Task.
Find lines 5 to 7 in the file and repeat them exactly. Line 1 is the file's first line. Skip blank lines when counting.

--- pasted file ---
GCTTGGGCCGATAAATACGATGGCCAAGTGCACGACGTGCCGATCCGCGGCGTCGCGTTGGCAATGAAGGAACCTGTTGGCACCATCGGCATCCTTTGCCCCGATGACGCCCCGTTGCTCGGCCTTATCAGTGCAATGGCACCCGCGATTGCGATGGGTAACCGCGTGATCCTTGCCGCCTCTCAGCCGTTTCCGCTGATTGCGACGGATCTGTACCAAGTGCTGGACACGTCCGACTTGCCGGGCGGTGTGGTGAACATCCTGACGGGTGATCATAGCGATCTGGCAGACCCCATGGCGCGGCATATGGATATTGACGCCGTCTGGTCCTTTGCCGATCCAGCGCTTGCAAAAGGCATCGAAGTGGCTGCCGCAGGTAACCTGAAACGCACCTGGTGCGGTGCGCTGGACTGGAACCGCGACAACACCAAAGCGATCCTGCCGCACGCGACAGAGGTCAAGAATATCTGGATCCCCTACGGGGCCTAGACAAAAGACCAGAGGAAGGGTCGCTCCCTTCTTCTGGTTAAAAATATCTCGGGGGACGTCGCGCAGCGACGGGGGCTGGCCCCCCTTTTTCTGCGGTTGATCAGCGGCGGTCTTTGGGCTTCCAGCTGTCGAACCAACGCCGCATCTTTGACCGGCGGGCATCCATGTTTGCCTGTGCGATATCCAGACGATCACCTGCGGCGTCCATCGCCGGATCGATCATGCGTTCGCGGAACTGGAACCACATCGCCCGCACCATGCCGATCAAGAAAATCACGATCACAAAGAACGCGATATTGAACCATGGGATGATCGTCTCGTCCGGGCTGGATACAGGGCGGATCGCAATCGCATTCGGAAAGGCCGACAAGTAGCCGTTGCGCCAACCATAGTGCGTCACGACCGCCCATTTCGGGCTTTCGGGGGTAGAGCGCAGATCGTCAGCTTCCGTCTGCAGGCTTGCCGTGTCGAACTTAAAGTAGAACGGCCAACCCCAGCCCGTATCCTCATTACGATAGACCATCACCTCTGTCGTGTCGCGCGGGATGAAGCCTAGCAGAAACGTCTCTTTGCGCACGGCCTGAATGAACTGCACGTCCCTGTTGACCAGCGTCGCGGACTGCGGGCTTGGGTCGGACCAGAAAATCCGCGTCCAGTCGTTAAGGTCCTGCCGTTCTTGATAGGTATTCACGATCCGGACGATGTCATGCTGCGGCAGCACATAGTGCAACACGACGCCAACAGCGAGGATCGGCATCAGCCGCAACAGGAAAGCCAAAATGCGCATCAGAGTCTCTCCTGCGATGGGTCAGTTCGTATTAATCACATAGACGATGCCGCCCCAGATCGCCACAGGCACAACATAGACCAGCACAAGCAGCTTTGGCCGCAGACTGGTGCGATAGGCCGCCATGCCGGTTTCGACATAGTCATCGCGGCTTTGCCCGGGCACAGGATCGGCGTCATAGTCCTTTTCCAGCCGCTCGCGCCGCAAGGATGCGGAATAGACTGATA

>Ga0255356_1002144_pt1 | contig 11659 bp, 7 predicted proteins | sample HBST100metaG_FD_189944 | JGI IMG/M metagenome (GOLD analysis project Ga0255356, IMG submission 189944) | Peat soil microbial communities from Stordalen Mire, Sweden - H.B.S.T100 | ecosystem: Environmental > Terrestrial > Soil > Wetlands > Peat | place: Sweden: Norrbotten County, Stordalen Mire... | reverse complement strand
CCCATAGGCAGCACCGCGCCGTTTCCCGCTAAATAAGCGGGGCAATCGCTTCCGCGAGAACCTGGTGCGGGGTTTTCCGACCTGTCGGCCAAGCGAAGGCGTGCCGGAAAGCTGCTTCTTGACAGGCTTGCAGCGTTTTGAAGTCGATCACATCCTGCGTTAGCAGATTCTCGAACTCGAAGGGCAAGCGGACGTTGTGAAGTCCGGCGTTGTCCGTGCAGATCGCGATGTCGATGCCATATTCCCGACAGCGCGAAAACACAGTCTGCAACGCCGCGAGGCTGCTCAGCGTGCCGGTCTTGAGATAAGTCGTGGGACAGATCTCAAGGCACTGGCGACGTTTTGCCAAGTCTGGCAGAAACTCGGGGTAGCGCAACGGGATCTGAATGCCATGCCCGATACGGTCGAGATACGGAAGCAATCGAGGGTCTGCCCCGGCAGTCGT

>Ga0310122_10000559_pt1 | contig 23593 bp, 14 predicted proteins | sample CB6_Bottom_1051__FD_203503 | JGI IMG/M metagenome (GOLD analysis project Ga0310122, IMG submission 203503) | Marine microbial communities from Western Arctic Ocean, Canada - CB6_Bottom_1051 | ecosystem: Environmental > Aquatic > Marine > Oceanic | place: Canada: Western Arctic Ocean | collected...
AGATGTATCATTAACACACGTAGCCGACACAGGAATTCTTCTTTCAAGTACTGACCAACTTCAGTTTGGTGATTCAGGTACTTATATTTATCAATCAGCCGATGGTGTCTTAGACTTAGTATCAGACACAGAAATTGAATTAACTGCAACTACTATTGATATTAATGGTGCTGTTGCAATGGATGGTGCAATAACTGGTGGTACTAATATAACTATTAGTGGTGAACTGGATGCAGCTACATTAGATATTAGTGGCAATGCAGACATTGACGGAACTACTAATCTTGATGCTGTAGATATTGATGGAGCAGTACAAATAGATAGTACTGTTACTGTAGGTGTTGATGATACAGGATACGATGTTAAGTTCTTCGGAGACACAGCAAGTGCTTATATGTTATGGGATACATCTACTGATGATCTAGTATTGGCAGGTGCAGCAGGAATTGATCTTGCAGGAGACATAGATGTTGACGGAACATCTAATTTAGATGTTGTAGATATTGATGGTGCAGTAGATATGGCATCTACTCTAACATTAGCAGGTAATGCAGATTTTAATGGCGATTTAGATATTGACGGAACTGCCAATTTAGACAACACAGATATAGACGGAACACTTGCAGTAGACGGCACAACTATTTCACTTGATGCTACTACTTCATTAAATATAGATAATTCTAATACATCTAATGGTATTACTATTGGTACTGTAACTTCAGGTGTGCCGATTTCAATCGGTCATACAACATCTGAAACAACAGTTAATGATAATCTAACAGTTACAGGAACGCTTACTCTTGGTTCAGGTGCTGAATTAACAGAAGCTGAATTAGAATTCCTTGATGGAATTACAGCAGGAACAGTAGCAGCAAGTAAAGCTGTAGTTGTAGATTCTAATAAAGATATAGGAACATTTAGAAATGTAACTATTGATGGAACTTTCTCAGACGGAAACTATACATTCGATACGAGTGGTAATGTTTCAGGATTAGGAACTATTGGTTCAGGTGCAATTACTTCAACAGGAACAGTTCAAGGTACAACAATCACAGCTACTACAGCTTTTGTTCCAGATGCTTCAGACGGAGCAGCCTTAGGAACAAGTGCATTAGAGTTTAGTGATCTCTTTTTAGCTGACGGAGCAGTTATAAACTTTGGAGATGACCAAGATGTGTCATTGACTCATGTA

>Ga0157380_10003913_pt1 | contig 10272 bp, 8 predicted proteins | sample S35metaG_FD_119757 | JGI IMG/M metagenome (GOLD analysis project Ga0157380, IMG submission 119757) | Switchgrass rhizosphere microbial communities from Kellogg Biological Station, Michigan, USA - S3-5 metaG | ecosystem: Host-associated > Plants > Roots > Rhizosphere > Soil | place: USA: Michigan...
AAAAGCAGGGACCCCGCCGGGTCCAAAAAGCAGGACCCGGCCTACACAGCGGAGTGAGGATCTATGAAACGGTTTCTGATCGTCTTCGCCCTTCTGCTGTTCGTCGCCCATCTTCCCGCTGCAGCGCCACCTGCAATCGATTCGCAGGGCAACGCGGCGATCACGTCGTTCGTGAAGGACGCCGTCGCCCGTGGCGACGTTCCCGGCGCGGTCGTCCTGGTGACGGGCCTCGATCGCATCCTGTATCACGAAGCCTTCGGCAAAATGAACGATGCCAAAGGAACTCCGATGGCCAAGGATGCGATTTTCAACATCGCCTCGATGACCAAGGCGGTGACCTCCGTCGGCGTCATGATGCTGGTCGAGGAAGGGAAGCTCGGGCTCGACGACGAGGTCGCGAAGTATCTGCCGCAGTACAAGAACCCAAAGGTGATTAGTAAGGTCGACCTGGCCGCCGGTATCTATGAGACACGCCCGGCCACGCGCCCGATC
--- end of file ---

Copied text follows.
AGATGTATCATTAACACACGTAGCCGACACAGGAATTCTTCTTTCAAGTACTGACCAACTTCAGTTTGGTGATTCAGGTACTTATATTTATCAATCAGCCGATGGTGTCTTAGACTTAGTATCAGACACAGAAATTGAATTAACTGCAACTACTATTGATATTAATGGTGCTGTTGCAATGGATGGTGCAATAACTGGTGGTACTAATATAACTATTAGTGGTGAACTGGATGCAGCTACATTAGATATTAGTGGCAATGCAGACATTGACGGAACTACTAATCTTGATGCTGTAGATATTGATGGAGCAGTACAAATAGATAGTACTGTTACTGTAGGTGTTGATGATACAGGATACGATGTTAAGTTCTTCGGAGACACAGCAAGTGCTTATATGTTATGGGATACATCTACTGATGATCTAGTATTGGCAGGTGCAGCAGGAATTGATCTTGCAGGAGACATAGATGTTGACGGAACATCTAATTTAGATGTTGTAGATATTGATGGTGCAGTAGATATGGCATCTACTCTAACATTAGCAGGTAATGCAGATTTTAATGGCGATTTAGATATTGACGGAACTGCCAATTTAGACAACACAGATATAGACGGAACACTTGCAGTAGACGGCACAACTATTTCACTTGATGCTACTACTTCATTAAATATAGATAATTCTAATACATCTAATGGTATTACTATTGGTACTGTAACTTCAGGTGTGCCGATTTCAATCGGTCATACAACATCTGAAACAACAGTTAATGATAATCTAACAGTTACAGGAACGCTTACTCTTGGTTCAGGTGCTGAATTAACAGAAGCTGAATTAGAATTCCTTGATGGAATTACAGCAGGAACAGTAGCAGCAAGTAAAGCTGTAGTTGTAGATTCTAATAAAGATATAGGAACATTTAGAAATGTAACTATTGATGGAACTTTCTCAGACGGAAACTATACATTCGATACGAGTGGTAATGTTTCAGGATTAGGAACTATTGGTTCAGGTGCAATTACTTCAACAGGAACAGTTCAAGGTACAACAATCACAGCTACTACAGCTTTTGTTCCAGATGCTTCAGACGGAGCAGCCTTAGGAACAAGTGCATTAGAGTTTAGTGATCTCTTTTTAGCTGACGGAGCAGTTATAAACTTTGGAGATGACCAAGATGTGTCATTGACTCATGTA

>Ga0157380_10003913_pt1 | contig 10272 bp, 8 predicted proteins | sample S35metaG_FD_119757 | JGI IMG/M metagenome (GOLD analysis project Ga0157380, IMG submission 119757) | Switchgrass rhizosphere microbial communities from Kellogg Biological Station, Michigan, USA - S3-5 metaG | ecosystem: Host-associated > Plants > Roots > Rhizosphere > Soil | place: USA: Michigan...
AAAAGCAGGGACCCCGCCGGGTCCAAAAAGCAGGACCCGGCCTACACAGCGGAGTGAGGATCTATGAAACGGTTTCTGATCGTCTTCGCCCTTCTGCTGTTCGTCGCCCATCTTCCCGCTGCAGCGCCACCTGCAATCGATTCGCAGGGCAACGCGGCGATCACGTCGTTCGTGAAGGACGCCGTCGCCCGTGGCGACGTTCCCGGCGCGGTCGTCCTGGTGACGGGCCTCGATCGCATCCTGTATCACGAAGCCTTCGGCAAAATGAACGATGCCAAAGGAACTCCGATGGCCAAGGATGCGATTTTCAACATCGCCTCGATGACCAAGGCGGTGACCTCCGTCGGCGTCATGATGCTGGTCGAGGAAGGGAAGCTCGGGCTCGACGACGAGGTCGCGAAGTATCTGCCGCAGTACAAGAACCCAAAGGTGATTAGTAAGGTCGACCTGGCCGCCGGTATCTATGAGACACGCCCGGCCACGCGCCCGATC